Singapore’s Ministry of Education has advised teachers to stop using the popular video conferencing application Zoom to conduct remote learning classes.
This decision comes after a couple of “very serious incidents” were reported by the local media, including one where hackers shared indecent images, and a second case where unidentified men barged into an ongoing geography class with teenage girls and passed lewd comments.
The move follows a similar decision by many schools across the United States, most of whom are switching to Microsoft Teams, and further bans from the governments of Germany and Taiwan on using Zoom for official meetings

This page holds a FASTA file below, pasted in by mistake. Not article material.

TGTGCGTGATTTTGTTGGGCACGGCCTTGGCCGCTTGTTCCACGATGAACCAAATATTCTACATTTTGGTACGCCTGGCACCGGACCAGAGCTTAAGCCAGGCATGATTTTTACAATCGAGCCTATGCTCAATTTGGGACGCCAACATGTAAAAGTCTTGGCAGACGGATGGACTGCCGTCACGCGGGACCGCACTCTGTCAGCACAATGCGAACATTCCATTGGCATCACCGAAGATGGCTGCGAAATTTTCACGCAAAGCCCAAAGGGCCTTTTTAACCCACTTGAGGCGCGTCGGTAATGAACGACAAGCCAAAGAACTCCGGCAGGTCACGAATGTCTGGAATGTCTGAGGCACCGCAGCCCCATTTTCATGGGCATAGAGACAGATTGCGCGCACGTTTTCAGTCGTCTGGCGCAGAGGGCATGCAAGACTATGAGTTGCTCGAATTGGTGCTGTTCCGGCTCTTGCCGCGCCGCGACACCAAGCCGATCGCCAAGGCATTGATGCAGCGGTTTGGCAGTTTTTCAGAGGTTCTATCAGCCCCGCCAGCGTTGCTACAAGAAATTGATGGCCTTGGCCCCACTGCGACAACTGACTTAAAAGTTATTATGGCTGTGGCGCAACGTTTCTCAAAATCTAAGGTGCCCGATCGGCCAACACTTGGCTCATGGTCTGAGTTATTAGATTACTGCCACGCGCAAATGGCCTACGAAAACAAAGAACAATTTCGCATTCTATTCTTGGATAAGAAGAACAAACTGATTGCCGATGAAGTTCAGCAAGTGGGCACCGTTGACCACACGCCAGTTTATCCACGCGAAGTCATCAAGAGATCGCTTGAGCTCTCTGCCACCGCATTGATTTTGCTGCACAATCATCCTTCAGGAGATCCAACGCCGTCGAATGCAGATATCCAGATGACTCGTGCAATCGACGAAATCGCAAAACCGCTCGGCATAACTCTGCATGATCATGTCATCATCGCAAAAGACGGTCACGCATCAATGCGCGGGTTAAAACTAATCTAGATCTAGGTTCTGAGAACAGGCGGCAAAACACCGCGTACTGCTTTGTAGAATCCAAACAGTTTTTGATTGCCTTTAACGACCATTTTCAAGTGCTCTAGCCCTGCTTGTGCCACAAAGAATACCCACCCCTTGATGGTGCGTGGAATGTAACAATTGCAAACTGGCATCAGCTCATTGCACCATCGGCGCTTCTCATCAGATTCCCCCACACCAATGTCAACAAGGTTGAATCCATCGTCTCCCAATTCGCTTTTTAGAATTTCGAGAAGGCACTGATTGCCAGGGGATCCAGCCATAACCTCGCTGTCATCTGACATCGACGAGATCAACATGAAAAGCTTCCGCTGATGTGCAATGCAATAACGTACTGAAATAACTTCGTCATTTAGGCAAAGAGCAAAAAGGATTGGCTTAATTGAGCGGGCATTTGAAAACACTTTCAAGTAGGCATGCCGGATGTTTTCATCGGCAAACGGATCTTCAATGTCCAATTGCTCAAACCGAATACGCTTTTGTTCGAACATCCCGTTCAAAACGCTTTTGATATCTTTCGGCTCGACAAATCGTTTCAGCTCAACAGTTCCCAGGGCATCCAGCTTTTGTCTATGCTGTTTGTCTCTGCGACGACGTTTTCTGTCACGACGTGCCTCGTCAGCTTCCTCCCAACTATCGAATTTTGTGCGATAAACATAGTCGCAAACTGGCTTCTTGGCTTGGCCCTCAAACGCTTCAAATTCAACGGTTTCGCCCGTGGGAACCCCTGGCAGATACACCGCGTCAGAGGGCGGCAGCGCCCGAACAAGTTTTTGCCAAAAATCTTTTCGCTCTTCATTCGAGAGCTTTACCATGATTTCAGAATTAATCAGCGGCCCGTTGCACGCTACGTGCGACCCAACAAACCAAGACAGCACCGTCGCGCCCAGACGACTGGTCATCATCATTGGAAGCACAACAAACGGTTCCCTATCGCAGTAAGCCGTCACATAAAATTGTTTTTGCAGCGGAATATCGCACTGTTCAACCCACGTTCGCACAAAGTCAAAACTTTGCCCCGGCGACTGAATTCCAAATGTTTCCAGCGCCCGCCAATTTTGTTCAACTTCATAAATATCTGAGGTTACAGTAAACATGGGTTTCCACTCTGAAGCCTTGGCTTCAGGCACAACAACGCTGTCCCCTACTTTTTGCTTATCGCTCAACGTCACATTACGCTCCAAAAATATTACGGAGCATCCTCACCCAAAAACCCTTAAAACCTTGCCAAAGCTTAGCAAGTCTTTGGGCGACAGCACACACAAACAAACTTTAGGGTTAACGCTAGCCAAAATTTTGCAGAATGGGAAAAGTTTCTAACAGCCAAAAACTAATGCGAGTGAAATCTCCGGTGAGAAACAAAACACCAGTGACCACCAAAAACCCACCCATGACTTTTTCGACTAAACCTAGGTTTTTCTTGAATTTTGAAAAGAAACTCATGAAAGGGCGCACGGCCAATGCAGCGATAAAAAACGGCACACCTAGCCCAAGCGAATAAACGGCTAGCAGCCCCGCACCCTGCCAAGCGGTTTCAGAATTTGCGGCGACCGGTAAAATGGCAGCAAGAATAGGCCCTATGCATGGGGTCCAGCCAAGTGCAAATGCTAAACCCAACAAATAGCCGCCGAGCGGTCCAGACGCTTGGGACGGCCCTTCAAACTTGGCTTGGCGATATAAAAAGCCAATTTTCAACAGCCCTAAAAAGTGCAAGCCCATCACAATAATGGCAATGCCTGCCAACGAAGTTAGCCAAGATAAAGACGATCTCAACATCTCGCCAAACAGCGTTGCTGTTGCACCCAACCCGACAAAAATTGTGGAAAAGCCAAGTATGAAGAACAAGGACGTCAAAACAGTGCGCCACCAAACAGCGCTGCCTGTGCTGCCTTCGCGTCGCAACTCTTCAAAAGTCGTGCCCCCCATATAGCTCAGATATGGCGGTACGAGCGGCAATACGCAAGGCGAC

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Several major companies, including SpaceX and Google, have also asked their employees to avoid using the app for official communication.
Singapore’s Ministry of Education (MOE) stated that it is, "currently investigating both breaches and will lodge a police report if warranted. As a precautionary measure, our teachers will suspend their use of Zoom until these security issues are ironed out.”
The coronavirus-led lockdown has led Zoom to quickly become one of the most used and downloaded video conferencing software offerings around, with its easy to use interface and free accounts for schools making it popular.
However, multiple reports concerning data security, lack of end-to-end encryption, routing calls through China even for non-Chinese users and "Zoombombing" attacks have all caused a major dent in Zoom’s credibility.
Even though Zoom’s CEO has publicly apologized for these vulnerabilities and has assured that the company will iron out these issues within 90 days, the company still faces a class-action lawsuit.